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Liberty Stands Still (2002): At Least She’s Not in a Phone Booth

Liberty Stands Still (Kari Skogland, 2002)

[originally posted 11Nov2002]

Wesley Snipes and Linda Fiorentino each get about half of the DVD cover's real estate.

The tension’s so thick you can cut it with a large red wedge.
photo credit: Wikipedia

This movie, whose US run was a stint at the Palm Springs Film Festival, is hard evidence that even if you’re on the A-list, they still won’t release everything you make. Wesley Snipes heads up this thriller, backed by B-listers Linda Fiorentino and Oliver Platt, and still the biggest market it played was Italy. (Its Japanese release was also limited.)

Wesley snipes adjusts his earpiece in a still from the film.

“I…have an earpiece.”
photo credit:

Snipes stars as Joe, a disenchanted guy with a sniper rifle and a chip on his shoulder. Through a series of not-so-subtle machinations, he traps the heiress to the company that manufactured the rifle (Fiorentino) and has her handcuff herself to a hot dog cart containing a very large bomb in LA. The film’s remaining eighty-six minutes (it’s ninety-six minutes long) cut between the growing bond between hostage and sniper and the hostage’s various attempts to get help.

The above sounds like a setup for a movie that beats one about the head and neck region with a gun control message and has nothing deeper for the average viewer. Such is not the case; Skogland does a decent enough job of keeping the gun-control rhetoric to a minimum and in believable places. The message is still a little overpowering, but not nearly as bad as it could have been. The pace is a bit slow for an action/suspense film, but once you’re in the proper position, what is there to do, really, but wait? (Perhaps the best way to approach this movie is as a combination of the overly preachy John Q. and the as-yet-unreleased Phone Booth.)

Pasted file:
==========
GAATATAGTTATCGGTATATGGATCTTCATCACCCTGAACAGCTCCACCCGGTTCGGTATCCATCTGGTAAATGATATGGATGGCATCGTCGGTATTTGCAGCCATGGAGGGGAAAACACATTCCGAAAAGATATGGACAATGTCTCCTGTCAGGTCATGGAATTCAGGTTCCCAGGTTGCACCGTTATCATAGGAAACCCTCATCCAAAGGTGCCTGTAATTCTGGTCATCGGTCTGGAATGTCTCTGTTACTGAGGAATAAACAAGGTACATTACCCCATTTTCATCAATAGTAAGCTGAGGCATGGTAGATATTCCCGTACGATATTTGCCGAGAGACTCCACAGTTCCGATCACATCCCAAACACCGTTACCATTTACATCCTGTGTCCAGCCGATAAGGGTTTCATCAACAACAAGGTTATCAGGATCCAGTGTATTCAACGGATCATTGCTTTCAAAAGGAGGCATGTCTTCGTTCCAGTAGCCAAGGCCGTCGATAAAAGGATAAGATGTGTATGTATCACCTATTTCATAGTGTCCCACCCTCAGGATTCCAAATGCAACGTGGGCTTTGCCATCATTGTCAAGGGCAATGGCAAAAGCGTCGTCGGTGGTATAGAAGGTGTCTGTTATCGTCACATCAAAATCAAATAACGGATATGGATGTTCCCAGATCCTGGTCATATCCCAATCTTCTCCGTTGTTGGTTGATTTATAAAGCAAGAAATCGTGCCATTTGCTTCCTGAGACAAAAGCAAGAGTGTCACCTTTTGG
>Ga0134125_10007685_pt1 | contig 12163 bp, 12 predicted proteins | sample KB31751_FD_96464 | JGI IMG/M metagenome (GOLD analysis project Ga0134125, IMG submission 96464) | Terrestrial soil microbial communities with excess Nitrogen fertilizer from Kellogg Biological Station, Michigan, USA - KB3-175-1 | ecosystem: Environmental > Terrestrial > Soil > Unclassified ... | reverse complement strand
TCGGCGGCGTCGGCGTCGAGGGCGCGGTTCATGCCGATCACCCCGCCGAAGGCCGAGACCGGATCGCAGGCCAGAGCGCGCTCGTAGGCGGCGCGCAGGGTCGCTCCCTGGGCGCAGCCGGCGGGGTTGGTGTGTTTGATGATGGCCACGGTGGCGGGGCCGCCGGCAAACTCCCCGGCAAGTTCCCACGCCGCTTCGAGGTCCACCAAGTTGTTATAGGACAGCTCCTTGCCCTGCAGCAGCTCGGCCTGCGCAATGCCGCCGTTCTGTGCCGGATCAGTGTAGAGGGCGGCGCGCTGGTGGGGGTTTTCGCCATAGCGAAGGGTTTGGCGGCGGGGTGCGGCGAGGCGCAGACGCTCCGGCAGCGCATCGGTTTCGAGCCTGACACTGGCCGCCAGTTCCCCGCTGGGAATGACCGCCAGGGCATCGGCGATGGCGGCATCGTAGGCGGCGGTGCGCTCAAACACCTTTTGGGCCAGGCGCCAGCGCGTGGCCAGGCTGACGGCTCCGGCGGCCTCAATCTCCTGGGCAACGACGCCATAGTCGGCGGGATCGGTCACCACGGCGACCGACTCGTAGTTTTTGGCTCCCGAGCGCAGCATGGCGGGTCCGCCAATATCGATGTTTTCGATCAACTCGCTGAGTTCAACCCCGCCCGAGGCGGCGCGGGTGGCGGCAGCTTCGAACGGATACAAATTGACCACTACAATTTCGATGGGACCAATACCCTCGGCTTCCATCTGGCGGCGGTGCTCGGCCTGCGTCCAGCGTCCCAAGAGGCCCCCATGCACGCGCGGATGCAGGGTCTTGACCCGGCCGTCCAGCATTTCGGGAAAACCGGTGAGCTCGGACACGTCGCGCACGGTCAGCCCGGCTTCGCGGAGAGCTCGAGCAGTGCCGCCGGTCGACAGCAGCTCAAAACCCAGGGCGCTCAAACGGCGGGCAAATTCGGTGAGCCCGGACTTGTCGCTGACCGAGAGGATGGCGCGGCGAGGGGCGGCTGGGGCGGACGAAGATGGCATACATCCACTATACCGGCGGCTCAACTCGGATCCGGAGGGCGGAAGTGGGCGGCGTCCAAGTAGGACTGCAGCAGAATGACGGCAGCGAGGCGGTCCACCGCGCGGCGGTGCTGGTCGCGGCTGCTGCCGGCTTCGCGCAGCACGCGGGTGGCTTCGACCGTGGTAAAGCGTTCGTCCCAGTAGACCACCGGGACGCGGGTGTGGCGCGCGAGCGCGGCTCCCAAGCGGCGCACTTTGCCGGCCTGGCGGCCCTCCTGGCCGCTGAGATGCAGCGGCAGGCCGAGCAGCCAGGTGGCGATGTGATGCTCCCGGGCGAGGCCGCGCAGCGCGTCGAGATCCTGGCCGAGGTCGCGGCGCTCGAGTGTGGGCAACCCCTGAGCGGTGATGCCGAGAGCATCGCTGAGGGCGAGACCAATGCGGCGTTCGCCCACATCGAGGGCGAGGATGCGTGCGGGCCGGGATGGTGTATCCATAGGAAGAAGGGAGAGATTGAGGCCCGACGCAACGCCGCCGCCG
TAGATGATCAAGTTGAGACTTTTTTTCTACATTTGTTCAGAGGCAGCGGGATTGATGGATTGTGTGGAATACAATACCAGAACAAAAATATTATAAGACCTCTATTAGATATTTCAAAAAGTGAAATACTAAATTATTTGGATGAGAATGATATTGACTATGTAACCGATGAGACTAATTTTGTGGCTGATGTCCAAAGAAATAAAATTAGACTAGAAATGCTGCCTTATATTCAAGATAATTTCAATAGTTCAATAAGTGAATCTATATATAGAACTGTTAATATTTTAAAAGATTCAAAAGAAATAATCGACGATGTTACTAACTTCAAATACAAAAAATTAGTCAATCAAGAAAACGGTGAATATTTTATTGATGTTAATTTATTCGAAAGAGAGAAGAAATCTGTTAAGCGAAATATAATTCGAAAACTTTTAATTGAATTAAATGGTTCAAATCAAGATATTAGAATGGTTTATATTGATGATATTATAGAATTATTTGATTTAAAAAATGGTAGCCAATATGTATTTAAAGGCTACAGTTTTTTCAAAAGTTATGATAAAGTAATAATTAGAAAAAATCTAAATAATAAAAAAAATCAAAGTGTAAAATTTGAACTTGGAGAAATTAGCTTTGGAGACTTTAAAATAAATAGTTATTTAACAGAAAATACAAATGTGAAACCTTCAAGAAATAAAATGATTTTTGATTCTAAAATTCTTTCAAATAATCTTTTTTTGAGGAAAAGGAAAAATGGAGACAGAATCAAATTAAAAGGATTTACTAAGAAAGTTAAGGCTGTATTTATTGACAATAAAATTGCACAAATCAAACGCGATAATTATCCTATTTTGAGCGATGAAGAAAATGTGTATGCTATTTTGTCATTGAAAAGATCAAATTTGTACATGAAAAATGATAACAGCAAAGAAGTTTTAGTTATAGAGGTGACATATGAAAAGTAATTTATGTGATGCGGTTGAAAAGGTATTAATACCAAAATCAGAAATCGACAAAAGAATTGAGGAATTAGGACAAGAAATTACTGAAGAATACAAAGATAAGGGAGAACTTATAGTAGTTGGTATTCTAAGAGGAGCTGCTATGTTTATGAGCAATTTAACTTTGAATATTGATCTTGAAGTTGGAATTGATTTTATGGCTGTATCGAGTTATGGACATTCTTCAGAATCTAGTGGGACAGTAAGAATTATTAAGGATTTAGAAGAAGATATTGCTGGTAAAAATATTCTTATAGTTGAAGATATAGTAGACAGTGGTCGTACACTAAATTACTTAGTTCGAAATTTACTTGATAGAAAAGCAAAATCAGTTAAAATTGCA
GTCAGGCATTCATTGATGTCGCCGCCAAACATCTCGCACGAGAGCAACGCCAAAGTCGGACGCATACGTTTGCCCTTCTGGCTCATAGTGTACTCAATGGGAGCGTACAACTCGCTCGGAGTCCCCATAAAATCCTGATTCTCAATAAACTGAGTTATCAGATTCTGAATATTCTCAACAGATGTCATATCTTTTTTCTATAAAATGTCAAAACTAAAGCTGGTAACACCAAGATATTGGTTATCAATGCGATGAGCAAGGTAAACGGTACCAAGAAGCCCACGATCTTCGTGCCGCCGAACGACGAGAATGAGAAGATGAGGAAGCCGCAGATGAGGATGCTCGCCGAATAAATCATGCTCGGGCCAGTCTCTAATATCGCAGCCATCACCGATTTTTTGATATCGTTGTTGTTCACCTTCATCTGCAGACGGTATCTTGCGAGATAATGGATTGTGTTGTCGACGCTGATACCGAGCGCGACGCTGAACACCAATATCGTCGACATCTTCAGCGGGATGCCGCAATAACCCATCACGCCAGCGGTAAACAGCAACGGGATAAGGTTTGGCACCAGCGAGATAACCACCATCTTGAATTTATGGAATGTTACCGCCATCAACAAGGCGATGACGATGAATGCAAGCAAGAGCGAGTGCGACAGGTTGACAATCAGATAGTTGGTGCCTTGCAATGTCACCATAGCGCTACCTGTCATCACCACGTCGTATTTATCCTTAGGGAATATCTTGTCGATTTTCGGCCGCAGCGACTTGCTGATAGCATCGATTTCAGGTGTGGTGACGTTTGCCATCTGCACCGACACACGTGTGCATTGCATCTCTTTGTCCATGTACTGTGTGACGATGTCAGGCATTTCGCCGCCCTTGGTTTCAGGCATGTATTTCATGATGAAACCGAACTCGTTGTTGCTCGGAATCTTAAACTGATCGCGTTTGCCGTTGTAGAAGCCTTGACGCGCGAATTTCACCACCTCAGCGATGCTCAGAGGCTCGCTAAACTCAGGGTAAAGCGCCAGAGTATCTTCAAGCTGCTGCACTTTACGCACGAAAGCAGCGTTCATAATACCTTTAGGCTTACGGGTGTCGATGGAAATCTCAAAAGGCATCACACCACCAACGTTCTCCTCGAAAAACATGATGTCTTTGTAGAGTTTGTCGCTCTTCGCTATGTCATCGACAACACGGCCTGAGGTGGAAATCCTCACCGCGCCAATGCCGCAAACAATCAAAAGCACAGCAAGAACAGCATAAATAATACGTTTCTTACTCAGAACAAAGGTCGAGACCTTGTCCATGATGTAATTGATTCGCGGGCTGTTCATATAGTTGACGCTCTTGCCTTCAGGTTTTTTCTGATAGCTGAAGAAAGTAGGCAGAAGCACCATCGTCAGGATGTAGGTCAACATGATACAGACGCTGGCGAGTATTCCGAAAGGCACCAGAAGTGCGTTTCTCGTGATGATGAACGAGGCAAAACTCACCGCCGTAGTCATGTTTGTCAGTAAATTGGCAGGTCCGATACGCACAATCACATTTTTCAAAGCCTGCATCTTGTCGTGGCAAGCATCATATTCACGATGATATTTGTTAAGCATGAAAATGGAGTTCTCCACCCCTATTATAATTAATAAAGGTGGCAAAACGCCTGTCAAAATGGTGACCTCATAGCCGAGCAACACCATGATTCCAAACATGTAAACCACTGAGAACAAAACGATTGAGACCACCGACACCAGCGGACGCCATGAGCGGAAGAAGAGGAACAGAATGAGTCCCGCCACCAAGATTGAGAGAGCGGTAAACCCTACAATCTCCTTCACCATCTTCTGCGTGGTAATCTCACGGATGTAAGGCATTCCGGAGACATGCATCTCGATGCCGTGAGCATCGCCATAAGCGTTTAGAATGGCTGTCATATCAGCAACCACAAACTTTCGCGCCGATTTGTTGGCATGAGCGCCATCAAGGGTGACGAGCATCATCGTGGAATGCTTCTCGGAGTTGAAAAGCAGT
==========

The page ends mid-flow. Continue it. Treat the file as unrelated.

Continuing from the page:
Linda Fiorentino looks frustrated in a still from the film.

“But you…do not.”
photo credit:

Snipes takes the same deadpan approach to this character he did with Monroe Hutchens in Undisputed, and minimalism is not the best way for Snipes to go. His best moments are when he’s right on the edge of losing control. They are, unfortunately, too few. Oliver Platt, as Fiorentino’s husband, does a better job here. Unfortunately, he gets too little screen time, and his character is too two-dimensional for him to do much with. What little he can do is worthwhile, however. Fiorentino is fine, and as believable as can be given the situation.

All in all, not a bad way to kill ninety minutes. Could have been better, but could have been much, much worse as well. ** ½


About Robert "Goat" Beveridge

Media critic (amateur, semi-pro, and for one brief shining moment in 2000 pro) since 1986. Guy behind noise/powerelectronics band XTerminal (after many small stints in jazz, rock, and metal bands). Known for being tactless but honest.

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